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Partners in love and art

Philippine artists Norma Belleza and Angelito Antonio. Photo provided to Philippine Daily Inquirer

Publication Date : 11-02-2013

 

If there was a Kahlo/Rivera, how do Filipinos fare in the game of love and art?

 

Famous for her surreal self-portraits, Mexican artist Frida Kahlo came up with a self-lacerating remark: “I suffered two grave accidents in my life. One in which a streetcar knocked me down and the other…is Diego.”

She was referring to muralist Diego Rivera, whose commissioned works in the United States are highly political and controversial.

Kahlo had a volatile and stormy love affair with Rivera. Despite infidelities and passionate disputes, their on-off-on marriage endured for 30 years until her death.

Her brilliant artistic career and exciting life spawned a biography, a novel, an opera, a musical suite, and an Oscar-awarded film. Frida was portrayed by Mexican-American Salma Hayek.

A manifesto on an artist’s relationship goes:

An artist should avoid falling in love with another artist

An artist should avoid falling in love with another artist

An artist should avoid falling in love with another artist

The manifesto was written by Marina Abramovic, who described herself as the “grandmother of performance art”.

Filipino take on love

Now, how do we Filipinos fare in this game of love and art?

Norma Liongoren, doyenne of Liongoren Gallery (111 New York Street, Cubao, Quezon City; tel. 9124319) has an entirely opposite view on this matter.

In fact, she just launched “Pares-Pares,” an art exhibit featuring works of the “magnificent seven artist couples” on the Philippine art scene today.

She says: “I notice that on the local art scene, there is quite a number of artist couples who have solid marriages.”

The septuagenarians Norma Belleza and Angelito Antonio are the most senior couple in this show; they could very well be a statement in favour of preserving the sanctity of marriage.

The husband-and-wife team continues to paint and exhibit. Both University of Santo Tomas-bred and multi-awarded, they love to travel and are always a tandem, not only in producing colourful works of art but also in bringing forth offspring who excel in their art.

Siblings Marcel, Emil and Fatima are their parents’ pride. Their home-cum-studio is beautifully ensconced in the hills of Antipolo.

Jon and Tessy Pettyjohn are a byword in Philippine pottery. A writer friend called them the “Mom and Pop” of Philippine pottery.

Married for 35 years, the Pettyjohns have lived and worked together at their home and studio in Calamba, Laguna.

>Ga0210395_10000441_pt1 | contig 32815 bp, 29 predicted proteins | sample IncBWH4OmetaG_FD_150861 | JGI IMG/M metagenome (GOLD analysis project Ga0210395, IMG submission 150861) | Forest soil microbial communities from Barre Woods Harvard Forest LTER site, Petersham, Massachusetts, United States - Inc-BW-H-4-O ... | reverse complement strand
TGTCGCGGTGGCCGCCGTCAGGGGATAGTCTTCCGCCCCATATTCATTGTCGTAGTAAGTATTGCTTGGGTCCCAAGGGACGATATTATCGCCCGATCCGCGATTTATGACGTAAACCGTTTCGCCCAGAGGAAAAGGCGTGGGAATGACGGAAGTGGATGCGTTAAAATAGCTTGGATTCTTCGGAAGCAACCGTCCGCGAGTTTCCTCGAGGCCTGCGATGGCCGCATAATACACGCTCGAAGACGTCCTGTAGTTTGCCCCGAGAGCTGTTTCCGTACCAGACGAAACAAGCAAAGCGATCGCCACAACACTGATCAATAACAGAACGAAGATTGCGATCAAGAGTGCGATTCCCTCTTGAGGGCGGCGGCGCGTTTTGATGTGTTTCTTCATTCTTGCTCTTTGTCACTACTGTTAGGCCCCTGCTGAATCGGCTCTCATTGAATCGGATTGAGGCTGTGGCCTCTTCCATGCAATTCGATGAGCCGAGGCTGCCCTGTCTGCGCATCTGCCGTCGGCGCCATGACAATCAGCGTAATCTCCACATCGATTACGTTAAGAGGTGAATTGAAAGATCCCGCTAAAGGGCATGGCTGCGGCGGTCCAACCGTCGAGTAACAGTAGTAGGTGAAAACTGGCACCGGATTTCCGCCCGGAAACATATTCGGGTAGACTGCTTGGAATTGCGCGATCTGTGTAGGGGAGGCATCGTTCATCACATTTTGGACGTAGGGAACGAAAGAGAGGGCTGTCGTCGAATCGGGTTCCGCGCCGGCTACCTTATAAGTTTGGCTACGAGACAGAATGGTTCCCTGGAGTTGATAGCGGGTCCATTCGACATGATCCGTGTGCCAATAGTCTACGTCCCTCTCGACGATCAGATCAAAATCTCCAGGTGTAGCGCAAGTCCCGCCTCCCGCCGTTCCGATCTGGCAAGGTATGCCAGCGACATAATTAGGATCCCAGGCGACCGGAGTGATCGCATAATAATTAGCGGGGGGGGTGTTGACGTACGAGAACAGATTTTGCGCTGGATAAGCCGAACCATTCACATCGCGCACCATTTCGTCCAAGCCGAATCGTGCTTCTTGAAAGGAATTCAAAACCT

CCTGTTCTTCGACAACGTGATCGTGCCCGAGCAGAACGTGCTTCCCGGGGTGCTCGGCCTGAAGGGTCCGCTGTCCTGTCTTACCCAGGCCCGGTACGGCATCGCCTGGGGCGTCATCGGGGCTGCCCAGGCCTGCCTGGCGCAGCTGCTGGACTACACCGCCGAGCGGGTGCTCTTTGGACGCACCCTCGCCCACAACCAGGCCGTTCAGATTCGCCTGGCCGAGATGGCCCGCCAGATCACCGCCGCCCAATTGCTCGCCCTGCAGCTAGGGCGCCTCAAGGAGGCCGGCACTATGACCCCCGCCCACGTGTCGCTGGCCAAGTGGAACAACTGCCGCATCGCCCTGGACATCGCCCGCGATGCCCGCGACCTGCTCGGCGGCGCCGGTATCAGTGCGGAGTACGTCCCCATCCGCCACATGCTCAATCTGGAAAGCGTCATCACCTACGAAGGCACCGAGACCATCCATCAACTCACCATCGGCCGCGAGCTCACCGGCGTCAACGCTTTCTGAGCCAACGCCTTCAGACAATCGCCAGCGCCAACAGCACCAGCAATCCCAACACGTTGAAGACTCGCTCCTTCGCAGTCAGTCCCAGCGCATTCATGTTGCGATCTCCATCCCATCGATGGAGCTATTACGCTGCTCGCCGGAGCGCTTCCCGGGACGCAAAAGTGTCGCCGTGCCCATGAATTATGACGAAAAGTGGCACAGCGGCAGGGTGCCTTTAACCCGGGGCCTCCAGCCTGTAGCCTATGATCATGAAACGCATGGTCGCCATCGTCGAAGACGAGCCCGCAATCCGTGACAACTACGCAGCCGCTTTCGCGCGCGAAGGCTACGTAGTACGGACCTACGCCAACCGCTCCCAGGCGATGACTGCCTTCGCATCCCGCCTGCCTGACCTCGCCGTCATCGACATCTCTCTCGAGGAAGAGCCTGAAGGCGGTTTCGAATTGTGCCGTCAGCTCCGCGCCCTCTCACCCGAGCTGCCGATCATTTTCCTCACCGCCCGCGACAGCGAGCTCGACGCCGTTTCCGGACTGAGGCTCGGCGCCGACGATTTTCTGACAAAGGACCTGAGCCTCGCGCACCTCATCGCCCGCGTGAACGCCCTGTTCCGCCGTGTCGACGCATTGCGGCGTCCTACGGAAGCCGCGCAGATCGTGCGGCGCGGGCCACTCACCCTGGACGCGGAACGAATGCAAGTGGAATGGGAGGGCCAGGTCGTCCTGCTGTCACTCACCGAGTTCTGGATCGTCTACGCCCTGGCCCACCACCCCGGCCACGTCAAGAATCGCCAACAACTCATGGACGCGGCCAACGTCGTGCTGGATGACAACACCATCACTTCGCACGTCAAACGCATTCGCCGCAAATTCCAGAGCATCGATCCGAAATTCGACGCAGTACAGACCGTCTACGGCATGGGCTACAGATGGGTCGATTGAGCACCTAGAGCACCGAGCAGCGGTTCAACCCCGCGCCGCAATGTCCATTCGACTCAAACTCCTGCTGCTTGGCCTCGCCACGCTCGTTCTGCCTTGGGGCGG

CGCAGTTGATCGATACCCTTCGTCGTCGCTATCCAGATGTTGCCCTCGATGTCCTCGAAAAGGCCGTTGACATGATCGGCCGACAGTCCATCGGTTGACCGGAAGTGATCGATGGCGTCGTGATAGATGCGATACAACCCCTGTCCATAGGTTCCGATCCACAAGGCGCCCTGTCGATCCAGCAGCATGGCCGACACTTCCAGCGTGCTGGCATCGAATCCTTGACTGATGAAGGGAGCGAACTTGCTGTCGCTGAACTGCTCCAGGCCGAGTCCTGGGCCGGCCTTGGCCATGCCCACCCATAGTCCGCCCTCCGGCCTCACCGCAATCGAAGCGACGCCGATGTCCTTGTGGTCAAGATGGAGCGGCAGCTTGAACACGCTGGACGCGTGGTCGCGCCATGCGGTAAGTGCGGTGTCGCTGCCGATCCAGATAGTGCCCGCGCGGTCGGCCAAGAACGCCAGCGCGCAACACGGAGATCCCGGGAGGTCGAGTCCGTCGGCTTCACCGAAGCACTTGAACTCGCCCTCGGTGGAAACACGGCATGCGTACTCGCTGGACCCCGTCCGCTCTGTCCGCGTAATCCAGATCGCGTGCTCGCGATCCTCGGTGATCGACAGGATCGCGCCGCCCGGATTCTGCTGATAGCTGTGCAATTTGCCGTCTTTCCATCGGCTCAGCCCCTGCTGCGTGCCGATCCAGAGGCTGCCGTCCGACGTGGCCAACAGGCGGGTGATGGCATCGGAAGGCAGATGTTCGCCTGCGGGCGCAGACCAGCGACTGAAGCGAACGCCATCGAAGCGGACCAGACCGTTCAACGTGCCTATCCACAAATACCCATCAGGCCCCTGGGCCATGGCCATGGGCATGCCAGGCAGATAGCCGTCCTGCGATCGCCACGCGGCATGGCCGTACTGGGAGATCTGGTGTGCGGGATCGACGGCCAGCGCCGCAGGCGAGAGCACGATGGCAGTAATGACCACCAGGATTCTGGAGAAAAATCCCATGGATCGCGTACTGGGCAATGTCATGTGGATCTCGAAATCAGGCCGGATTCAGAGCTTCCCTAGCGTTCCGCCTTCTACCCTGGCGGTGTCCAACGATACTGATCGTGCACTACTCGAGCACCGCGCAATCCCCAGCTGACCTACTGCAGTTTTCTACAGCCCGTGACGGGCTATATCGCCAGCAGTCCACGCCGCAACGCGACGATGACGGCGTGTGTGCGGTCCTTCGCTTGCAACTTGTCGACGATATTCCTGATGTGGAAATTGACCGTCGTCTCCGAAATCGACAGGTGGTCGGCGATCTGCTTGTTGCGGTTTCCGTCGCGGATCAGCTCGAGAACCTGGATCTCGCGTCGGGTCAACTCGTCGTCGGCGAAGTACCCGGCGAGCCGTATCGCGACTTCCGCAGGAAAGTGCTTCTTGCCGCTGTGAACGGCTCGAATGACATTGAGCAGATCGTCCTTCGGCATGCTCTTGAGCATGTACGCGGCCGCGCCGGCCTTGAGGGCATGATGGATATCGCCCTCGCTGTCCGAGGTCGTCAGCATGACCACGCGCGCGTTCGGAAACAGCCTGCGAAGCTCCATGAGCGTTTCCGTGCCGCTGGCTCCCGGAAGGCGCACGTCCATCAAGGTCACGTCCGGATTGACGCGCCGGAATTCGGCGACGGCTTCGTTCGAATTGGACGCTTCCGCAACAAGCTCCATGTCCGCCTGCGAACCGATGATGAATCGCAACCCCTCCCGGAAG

Jon and Tessy have mentored second- and third-generation potters. They continue to spin their potter’s wheel. Together they create magnificent works of art in vases, pots and vessels.

From Casa San Miguel in Pundaquit, San Narciso, come Elmer Borlongan and Plet Bolipata.

Their lovenest-cum-studio is a witness to the artistry of Bolipata and Borlongan.

The latter’s canvases can be found in Fukuoka Asian Art Museum, Singapore Art Museum, Bencab Museum and Pinto Art Museum. They are also prominently displayed at the home of writer Gilda Cordero-Fernando.

The four other couples in the exhibit are all young artists.

Clairelynn Uy and Jojo Lofranco, members of the 1997 Anting-anting group, are into contemporary art. The wife makes visual commentaries on pop culture while the husband depicts current views on religious life. They live in a condo and work somewhere in Quezon City.

Pam Yan and John Santos are dubbed as “super couple” of Philippine art who combine art, teaching and child rearing. They work together and critique each other’s work.

Their punching bag at home and studio in Pasig help them de-stress while waiting for the Muse to come. Pam is inspired by the quips of their nine-year-old special child.

Marina Cruz and Rodel Tapaya are making strides five years into their marriage. They are blessed with two kids.

In November 2011, Tapaya won the Signature Art Prize in Singapore for his 305 x 610-cm acrylic-on-canvas “Baston ni Kabunian.” It uses Filipino folklore to address environmental destruction, garnering the top prize among 130 entries from 24 countries and territories. The international jury described it as “a compelling and monumental-scale work.”

Noell El Farol and Mervy Pueblo are internationally acclaimed sculptors. She works with stone, he with glass and metal. The couple represented the Philippines in an international sculpture symposium held in Russia in October 2008.

They are temporarily separated as Pueblo is a Fulbright fellow at Minneapolis College of Art and Design in the US.

The exhibit was opened to celebrate the 31st anniversary of Liongoren Gallery and will run until February 15.

Norma Liongoren says of the artist couples: “I have to learn from them. I have to congratulate them. They manage their relationship well. It’s difficult to marry an artist. I think they are bound together by their faith and belief in God.”

Norma, as every Filipino art aficionado knows, is married to Alfredo Liongoren. They have just celebrated their 40th wedding anniversary. She whispers about how those years had been—it could either be a Kahlo/Rivera or a Belleza/Antonio.

 

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